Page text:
In 2018, U.S. refiners processed almost 17 million barrels of crude oil every day, the most in the nation’s history, as it cashes in on a boom in shale oil.
However, many have the decades-old infrastructure, risking outages that could value the business billions.
The PES refinery is among nearly 30 in the USA that is over a century previous, while an evaluation of over 100 operating U.S. refineries that process over 10,000 barrels of crude oil a day showed they’re on average 80 years old.
Refineries frequently upgrade their systems and change old components, however, the PES fire, along with events in Washington state and California earlier this decade, originated from equipment installed in the Seventies that had been allowed to run to failure, based on U.S. Chemical Safety Board (CSB) reviews.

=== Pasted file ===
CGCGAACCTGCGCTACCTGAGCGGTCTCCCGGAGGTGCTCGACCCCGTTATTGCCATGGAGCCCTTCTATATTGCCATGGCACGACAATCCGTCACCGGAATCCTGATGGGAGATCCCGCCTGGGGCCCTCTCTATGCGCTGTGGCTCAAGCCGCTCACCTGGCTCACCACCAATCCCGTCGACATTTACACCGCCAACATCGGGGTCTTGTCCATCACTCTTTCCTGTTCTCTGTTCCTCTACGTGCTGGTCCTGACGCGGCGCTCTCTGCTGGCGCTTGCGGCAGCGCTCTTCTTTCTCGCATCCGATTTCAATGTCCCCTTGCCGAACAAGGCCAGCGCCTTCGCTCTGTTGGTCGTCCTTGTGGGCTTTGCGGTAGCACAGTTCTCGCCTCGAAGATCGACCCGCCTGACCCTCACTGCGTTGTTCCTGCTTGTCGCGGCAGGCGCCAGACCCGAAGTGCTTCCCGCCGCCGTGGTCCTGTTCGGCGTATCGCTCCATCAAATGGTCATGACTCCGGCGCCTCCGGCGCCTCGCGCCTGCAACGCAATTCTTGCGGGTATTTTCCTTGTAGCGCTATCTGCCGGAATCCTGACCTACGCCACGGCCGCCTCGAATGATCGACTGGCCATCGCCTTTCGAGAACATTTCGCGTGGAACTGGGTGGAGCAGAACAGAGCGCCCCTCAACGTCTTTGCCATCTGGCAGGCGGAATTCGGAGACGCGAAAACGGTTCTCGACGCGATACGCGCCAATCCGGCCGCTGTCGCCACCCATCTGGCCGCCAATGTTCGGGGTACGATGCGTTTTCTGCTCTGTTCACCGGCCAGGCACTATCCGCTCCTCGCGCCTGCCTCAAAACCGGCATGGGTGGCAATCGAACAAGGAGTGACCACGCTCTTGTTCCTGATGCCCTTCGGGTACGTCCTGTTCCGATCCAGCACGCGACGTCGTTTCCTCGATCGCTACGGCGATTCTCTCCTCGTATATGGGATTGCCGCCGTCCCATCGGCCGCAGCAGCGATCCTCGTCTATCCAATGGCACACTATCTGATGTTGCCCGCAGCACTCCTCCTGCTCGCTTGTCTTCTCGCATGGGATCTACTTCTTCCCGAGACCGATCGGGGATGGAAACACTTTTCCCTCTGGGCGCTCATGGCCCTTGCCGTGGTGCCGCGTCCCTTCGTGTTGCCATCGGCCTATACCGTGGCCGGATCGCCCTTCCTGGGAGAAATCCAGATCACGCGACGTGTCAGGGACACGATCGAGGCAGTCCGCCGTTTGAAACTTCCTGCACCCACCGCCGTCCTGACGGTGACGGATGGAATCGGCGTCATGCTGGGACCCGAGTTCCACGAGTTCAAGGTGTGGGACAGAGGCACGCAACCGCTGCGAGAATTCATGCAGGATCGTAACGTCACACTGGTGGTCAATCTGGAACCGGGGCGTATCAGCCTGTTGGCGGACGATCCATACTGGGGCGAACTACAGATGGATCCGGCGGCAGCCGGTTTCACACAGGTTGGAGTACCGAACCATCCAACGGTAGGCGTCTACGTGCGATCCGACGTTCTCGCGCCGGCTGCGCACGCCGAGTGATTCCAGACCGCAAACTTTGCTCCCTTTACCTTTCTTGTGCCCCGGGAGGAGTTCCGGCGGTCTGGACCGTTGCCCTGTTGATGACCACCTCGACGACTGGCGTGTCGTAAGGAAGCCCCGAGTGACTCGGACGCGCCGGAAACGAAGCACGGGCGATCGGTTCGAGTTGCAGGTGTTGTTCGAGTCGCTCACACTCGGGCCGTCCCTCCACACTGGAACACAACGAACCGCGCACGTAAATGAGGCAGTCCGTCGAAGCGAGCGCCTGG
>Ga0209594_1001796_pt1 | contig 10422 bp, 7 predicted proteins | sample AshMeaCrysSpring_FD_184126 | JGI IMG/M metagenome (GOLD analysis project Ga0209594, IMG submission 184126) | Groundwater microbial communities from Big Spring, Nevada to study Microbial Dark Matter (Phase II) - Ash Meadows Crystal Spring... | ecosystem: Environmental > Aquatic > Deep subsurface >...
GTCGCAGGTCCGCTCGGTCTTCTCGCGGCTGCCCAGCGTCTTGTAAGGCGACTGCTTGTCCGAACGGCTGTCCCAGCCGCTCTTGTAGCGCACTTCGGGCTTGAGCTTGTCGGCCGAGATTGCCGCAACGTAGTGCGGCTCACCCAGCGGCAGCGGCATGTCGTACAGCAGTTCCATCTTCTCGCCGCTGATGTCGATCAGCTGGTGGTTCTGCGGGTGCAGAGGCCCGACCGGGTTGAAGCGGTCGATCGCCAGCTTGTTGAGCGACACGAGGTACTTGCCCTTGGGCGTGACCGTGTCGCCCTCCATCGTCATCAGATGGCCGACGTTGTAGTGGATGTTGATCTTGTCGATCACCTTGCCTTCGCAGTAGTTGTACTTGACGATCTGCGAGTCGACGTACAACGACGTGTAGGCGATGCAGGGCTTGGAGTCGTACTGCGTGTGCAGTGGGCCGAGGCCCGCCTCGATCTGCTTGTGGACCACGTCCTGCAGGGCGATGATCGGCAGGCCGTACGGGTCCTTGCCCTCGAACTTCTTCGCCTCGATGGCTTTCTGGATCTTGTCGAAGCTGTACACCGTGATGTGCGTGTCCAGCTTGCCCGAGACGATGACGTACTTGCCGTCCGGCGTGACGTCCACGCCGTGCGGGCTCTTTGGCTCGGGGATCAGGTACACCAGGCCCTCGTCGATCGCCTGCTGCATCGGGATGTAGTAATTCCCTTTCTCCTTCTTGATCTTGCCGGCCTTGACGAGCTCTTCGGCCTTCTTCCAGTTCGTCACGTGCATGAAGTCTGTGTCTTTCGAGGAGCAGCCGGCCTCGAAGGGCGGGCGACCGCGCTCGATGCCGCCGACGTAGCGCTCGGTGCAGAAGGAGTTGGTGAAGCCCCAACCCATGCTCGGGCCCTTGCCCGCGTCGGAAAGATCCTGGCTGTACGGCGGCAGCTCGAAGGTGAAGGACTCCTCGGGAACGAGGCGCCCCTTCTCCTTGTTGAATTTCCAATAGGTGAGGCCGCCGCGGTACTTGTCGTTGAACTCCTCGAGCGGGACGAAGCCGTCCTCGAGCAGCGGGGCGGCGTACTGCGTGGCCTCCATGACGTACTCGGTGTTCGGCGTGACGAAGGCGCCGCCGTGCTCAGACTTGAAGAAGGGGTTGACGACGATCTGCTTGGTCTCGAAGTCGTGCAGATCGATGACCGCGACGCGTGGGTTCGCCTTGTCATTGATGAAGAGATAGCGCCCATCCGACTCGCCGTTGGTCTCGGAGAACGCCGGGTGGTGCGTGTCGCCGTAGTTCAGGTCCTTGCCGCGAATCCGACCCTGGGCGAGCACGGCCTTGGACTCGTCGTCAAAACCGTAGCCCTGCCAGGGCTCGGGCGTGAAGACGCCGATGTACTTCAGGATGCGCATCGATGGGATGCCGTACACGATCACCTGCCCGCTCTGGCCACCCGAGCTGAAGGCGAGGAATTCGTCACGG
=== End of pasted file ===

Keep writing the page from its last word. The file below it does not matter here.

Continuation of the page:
The suspected explanation for the PES explosion has heightened fears about future events because of the leeway given to refiners for inspecting components, and because some older equipment is excluded from more stringent standards for newly installed components.
The June 21 Philadelphia blaze was connected to corroded piping that had not been checked since it was built in 1973, based on the CSB’s initial findings. The fire remains to be under investigation by the CSB and other public companies.
It sparked a fuel leak and explosions that sent poisonous hydrofluoric acid (HF) into the air and threw debris the size of a tractor-trailer across a nearby river, the CSB’s report mentioned.